Despite the numerous health advisories issued as well as the legislation banning or discouraging smoking, some people still continue to puff away. But on top of the risk of having lung cancer or emphysema, smoking can also affect your dental health. Below are the changes which your mouth goes through whenever you smoke.
The most concerning thing about smoking with regards to dental health is the risk of developing oral cancer. While the statistics surrounding the number of people who smoke and then develop oral cancer differs, the fact remains that those who do develop oral cancer have a grim prognosis with the disease having a 40 to 50 percent mortality rate. And that mortality rate has been consistent for a couple of decades now. One reason for why oral cancer carries a very high mortality rate is because oral cancer is difficult to detect at its early stages and self-diagnosis is often impossible.
So what is the likelihood of you developing oral cancer if you smoke? According to experts around 90 percent of those who have the disorder have smoked at least once in their lives. A smoker is six times more prone to oral cancer compared to those who are non-smokers. If you’ve been known to smoke, try dropping by your dentist and routinely get screened for oral cancer.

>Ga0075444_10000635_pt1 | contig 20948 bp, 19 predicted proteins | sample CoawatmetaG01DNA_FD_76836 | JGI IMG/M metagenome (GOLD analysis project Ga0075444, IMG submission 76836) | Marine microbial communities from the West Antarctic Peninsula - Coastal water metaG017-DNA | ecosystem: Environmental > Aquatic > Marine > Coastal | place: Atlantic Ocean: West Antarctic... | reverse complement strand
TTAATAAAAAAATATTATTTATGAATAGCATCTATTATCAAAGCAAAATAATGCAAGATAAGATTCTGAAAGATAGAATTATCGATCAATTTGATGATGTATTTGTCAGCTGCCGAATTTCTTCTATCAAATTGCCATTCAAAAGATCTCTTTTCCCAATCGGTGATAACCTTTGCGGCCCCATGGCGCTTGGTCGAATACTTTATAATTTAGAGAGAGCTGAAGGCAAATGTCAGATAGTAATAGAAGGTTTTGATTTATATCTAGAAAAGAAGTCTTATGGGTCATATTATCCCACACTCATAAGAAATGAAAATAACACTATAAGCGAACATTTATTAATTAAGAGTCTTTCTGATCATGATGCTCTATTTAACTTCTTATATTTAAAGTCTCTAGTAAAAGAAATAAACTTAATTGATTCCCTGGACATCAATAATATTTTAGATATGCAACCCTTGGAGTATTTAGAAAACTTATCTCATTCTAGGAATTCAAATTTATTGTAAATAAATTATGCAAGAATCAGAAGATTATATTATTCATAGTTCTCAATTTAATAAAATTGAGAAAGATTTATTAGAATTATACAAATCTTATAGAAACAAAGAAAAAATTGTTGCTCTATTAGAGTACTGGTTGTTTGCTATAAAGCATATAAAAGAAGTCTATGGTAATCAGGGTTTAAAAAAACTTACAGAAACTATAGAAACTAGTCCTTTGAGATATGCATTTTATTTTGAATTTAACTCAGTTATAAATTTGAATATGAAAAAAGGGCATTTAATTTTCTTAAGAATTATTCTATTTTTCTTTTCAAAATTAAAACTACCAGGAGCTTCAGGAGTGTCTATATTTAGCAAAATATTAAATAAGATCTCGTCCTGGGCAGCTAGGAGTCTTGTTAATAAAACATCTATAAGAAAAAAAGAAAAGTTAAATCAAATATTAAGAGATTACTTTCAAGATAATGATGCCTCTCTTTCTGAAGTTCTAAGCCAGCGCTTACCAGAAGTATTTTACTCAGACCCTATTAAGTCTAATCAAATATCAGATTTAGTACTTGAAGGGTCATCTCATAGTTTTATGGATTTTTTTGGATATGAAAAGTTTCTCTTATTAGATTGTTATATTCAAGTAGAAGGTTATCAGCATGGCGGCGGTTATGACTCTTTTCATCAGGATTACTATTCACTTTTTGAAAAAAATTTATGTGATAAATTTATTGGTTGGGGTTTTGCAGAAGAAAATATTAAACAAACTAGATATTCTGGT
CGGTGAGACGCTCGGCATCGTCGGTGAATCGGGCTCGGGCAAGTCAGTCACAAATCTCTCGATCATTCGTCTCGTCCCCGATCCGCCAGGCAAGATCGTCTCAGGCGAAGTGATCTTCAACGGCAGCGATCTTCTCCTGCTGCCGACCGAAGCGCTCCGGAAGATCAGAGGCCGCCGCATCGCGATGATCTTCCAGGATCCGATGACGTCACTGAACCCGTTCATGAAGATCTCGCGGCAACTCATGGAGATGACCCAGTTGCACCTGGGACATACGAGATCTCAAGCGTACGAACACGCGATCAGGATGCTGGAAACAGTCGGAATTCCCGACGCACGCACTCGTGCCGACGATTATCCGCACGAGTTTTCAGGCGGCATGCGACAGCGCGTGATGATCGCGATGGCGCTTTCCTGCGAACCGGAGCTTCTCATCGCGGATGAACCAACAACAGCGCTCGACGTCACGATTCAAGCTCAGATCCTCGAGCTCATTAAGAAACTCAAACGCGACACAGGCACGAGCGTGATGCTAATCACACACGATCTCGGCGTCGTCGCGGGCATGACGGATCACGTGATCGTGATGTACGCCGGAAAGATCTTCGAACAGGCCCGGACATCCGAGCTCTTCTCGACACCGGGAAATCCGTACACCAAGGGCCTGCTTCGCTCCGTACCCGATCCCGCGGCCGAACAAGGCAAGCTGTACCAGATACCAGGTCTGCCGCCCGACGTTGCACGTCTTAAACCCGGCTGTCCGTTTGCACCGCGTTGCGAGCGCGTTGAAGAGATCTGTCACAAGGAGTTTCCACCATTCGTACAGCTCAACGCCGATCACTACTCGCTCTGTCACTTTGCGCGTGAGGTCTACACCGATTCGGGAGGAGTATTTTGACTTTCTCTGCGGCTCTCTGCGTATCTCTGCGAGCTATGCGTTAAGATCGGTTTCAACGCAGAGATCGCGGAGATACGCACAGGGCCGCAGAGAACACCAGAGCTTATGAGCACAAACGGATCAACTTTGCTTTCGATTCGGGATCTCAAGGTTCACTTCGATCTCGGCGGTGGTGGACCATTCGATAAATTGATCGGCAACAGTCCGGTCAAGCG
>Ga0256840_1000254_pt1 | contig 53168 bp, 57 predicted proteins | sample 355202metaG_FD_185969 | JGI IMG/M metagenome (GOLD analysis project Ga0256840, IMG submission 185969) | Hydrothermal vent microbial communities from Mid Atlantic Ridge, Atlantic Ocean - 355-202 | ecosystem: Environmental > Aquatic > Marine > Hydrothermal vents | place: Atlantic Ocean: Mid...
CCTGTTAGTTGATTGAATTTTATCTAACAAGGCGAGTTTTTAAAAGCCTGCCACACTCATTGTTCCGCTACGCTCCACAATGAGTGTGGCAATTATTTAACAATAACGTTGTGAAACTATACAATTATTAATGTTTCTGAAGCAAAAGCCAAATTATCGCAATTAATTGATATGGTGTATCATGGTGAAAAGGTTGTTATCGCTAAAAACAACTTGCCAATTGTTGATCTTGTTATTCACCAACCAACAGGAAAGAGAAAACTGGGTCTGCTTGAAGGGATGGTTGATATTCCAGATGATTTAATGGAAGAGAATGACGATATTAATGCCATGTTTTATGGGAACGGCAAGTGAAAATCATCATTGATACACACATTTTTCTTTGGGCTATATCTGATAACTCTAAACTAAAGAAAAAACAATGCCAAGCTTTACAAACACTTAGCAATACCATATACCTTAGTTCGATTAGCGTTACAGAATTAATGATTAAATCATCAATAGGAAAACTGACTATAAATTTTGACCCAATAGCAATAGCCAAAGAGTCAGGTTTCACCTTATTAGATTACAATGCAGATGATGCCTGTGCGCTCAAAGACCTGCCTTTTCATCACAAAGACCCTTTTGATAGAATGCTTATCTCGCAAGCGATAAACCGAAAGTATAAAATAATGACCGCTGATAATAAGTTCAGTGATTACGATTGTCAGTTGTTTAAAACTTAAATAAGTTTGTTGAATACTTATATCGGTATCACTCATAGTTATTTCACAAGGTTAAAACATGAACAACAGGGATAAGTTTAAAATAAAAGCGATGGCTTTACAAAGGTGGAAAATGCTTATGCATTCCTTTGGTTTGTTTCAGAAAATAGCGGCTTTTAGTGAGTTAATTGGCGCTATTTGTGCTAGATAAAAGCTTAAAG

The chemicals found in every stick of cigarette contains a dozen, if not more, of chemicals which are all toxic to your gums. Nicotine is just one. And when you smoke just one stick per day, you’re exposing your gums to daily abuse. In time, you will eventually develop a gum disease of some form whether it’s something mild as gingivitis or something severe light periodontitis, which includes the destruction of deeper tissues such as supporting bones and ligaments.
Another reason for why smokers are more prone to gum disease as compared to non-smokers is the fact that nicotine act as a very potent adhesive for plaque. With plaque adhering tightly to the surface of your teeth, it’s more difficult to remove this substance and they accumulate much faster along your gumline. Since plaque and tartar, the mineralized version of plaque, are both toxic to gums, gum diseases soon follow stead. To keep the plaque and tartar accumulations from increasing, deep dental cleaning or scaling and root planing procedure would be necessary in order to scrape off the tartar and then polish the exposed dental roots.
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